Friday, November 17, 2006

 

Outsourcing to China and why it makes more sense than India...

In previous blog entries, I mentioned my significant other is working on a startup idea in the IT security space. She realized that the task of development was more than she could accomplish alone and I simply don't have enough spare time to jump in, so she did her own homework on getting assistance in terms of development and realized that outsourcing to India is a bad idea...



For offshored research, China can't be beat, and this equally holds true for software, hardware and even business. Choose a metric, any metric: When it comes to research capabilities, China beats India. She did figure out that in terms of R&D that she should outsource the R (as in research) but not the D (as in development) to minimize nasty things such as disputes regarding intellectual property.

When comparing IIT to Tsinghua University, IIT is more branded but Tsinghua has more capability to make meaningful differences. She came to the conclusion that everything in India is simply too risky. China has not yet consumed all of its high-end talent unlike India where all the senior folks are spread thin and you are pretty much forced to work with junior folks who index themselves against other junior folks and rationalize themselves into seniority. We all know that rationalization is a trap.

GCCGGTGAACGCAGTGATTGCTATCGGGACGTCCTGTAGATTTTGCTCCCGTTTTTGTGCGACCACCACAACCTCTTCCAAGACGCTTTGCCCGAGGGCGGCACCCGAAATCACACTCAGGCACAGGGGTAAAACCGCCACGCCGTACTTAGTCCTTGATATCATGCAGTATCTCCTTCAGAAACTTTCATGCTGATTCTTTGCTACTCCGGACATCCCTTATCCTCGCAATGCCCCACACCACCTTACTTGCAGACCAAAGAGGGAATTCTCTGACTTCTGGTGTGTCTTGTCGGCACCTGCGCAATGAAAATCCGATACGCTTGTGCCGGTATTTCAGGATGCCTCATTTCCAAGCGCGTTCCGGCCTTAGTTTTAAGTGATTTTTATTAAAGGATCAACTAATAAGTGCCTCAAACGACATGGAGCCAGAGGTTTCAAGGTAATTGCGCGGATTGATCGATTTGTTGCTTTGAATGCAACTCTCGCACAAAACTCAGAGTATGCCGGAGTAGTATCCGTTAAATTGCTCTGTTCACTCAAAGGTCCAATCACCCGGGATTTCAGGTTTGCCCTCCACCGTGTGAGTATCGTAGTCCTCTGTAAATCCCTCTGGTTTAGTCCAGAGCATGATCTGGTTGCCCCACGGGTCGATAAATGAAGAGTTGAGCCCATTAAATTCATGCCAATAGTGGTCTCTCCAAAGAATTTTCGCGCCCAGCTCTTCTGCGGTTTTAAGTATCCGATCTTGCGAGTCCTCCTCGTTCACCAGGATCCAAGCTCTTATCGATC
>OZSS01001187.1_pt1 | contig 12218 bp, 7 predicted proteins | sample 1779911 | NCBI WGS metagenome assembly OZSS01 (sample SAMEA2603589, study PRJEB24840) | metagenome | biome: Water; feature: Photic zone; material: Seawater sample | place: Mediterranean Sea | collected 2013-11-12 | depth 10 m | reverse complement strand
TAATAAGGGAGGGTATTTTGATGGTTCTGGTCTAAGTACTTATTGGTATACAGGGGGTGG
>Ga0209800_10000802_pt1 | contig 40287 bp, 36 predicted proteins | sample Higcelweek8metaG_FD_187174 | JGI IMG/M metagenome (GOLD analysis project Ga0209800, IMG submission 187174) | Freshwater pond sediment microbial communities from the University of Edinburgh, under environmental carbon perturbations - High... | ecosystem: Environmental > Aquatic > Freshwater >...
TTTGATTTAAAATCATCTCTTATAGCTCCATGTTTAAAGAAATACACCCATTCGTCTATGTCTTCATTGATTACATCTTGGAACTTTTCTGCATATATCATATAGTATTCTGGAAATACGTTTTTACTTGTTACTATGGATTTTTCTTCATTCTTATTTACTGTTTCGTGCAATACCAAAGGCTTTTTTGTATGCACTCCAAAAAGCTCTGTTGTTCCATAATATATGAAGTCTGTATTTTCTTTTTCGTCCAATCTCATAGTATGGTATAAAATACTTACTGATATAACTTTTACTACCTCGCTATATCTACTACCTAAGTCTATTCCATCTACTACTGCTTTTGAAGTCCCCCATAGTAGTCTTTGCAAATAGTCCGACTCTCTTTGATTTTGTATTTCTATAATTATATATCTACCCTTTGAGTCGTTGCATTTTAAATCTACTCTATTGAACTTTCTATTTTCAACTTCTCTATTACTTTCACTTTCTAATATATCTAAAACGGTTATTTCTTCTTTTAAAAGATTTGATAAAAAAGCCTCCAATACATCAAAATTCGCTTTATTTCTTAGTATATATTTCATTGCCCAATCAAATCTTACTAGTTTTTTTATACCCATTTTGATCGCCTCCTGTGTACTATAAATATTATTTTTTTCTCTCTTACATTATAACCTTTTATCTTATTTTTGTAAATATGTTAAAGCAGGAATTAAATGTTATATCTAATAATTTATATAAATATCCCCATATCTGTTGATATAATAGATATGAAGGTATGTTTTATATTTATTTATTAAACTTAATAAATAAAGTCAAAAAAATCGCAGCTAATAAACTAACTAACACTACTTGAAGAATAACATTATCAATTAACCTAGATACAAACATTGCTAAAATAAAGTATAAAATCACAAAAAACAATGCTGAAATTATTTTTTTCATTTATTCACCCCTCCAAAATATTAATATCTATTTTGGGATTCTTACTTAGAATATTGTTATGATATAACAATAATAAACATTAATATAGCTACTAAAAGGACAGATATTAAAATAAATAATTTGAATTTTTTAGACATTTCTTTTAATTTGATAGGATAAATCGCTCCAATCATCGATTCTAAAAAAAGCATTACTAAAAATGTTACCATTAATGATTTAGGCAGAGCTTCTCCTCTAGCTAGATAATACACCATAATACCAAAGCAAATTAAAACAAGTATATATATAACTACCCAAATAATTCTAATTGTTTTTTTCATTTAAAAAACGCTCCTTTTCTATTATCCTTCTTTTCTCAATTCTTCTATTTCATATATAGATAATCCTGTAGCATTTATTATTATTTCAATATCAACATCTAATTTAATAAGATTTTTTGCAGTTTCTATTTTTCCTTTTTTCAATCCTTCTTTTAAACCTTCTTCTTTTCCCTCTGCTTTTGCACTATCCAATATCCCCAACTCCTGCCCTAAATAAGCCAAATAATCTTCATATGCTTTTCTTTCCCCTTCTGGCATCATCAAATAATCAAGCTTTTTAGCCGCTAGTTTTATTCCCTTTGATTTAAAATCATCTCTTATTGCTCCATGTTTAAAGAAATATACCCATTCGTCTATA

The real benefit to outsourcing to China is not only in terms of the services they provide to you, but the opportunities it will bring for you to sell within the country itself. While both China's and India's economies are booming, the real question is which economy affords the best opportunity for American's to sell their goods and services in them and China clearly stands above India in this regard.

I wonder if I were to ask several of the CTOs who blog to point out software sales of their products within India and China, which country buys more? I think the answer is intuitive. Anyway, China also has lower billing rates and more importantly, the process of software development feels more agile than the India counterparts.

In observing other large enterprises, they always seem to be caught offguard when they say outsource 1,000 American IT jobs and it happens to turn into 2,000 plus jobs in India. There are many reasons for this ranging from the ability (or lack of) of top talent, the ratio of freshers to those with real experience, and the simple fact that most folks in corporate America actually play multiple roles (they just don't know it) while a developer in India has no incentive to play any role other than the one they are assigned.

My significant other thought deeply on the later and found that she couldn't simply hand off a task and expect folks to run with it and would otherwise be forced to pretty much define every thing in intricate detail with the resulting time taken to define things in writing being more time consuming than actually doing it herself. Her discovery said that the vast majority of folks in India simply haven't been permitted to understand the entire picture of any project but only encouraged to focus in on their part. She wants end-to-end solution design experience not just a butt in a seat.

In my own analysis of my significant other's conclusions, I asked myself, why haven't industry analysts who focus on outsourcing done research on this particular aspect?




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